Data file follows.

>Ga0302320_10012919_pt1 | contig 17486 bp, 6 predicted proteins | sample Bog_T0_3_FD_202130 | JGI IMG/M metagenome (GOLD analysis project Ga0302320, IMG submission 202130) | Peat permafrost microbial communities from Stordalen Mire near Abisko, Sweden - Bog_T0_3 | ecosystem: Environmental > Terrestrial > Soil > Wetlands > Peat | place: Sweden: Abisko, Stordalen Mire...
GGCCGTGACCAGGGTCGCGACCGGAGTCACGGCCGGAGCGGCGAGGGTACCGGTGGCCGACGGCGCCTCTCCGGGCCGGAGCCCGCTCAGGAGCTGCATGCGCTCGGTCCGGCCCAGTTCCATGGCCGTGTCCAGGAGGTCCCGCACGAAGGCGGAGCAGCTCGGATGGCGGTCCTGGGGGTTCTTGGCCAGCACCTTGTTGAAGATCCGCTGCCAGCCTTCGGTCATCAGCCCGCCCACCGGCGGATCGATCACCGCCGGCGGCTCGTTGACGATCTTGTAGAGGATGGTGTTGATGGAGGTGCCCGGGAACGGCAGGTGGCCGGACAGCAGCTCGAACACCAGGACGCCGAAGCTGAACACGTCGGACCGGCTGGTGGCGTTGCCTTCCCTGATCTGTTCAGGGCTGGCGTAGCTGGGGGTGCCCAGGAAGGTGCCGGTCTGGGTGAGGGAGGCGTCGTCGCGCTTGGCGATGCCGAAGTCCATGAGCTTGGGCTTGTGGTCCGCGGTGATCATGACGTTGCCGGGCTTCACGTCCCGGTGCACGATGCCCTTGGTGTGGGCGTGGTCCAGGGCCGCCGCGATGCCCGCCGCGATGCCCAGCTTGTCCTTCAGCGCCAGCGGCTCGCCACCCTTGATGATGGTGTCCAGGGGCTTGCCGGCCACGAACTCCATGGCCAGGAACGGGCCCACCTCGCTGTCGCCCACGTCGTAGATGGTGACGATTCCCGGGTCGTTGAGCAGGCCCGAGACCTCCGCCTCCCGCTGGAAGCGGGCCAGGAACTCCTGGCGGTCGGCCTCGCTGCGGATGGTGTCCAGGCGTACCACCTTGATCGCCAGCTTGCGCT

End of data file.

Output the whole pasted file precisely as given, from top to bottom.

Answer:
>Ga0302320_10012919_pt1 | contig 17486 bp, 6 predicted proteins | sample Bog_T0_3_FD_202130 | JGI IMG/M metagenome (GOLD analysis project Ga0302320, IMG submission 202130) | Peat permafrost microbial communities from Stordalen Mire near Abisko, Sweden - Bog_T0_3 | ecosystem: Environmental > Terrestrial > Soil > Wetlands > Peat | place: Sweden: Abisko, Stordalen Mire...
GGCCGTGACCAGGGTCGCGACCGGAGTCACGGCCGGAGCGGCGAGGGTACCGGTGGCCGACGGCGCCTCTCCGGGCCGGAGCCCGCTCAGGAGCTGCATGCGCTCGGTCCGGCCCAGTTCCATGGCCGTGTCCAGGAGGTCCCGCACGAAGGCGGAGCAGCTCGGATGGCGGTCCTGGGGGTTCTTGGCCAGCACCTTGTTGAAGATCCGCTGCCAGCCTTCGGTCATCAGCCCGCCCACCGGCGGATCGATCACCGCCGGCGGCTCGTTGACGATCTTGTAGAGGATGGTGTTGATGGAGGTGCCCGGGAACGGCAGGTGGCCGGACAGCAGCTCGAACACCAGGACGCCGAAGCTGAACACGTCGGACCGGCTGGTGGCGTTGCCTTCCCTGATCTGTTCAGGGCTGGCGTAGCTGGGGGTGCCCAGGAAGGTGCCGGTCTGGGTGAGGGAGGCGTCGTCGCGCTTGGCGATGCCGAAGTCCATGAGCTTGGGCTTGTGGTCCGCGGTGATCATGACGTTGCCGGGCTTCACGTCCCGGTGCACGATGCCCTTGGTGTGGGCGTGGTCCAGGGCCGCCGCGATGCCCGCCGCGATGCCCAGCTTGTCCTTCAGCGCCAGCGGCTCGCCACCCTTGATGATGGTGTCCAGGGGCTTGCCGGCCACGAACTCCATGGCCAGGAACGGGCCCACCTCGCTGTCGCCCACGTCGTAGATGGTGACGATTCCCGGGTCGTTGAGCAGGCCCGAGACCTCCGCCTCCCGCTGGAAGCGGGCCAGGAACTCCTGGCGGTCGGCCTCGCTGCGGATGGTGTCCAGGCGTACCACCTTGATCGCCAGCTTGCGCT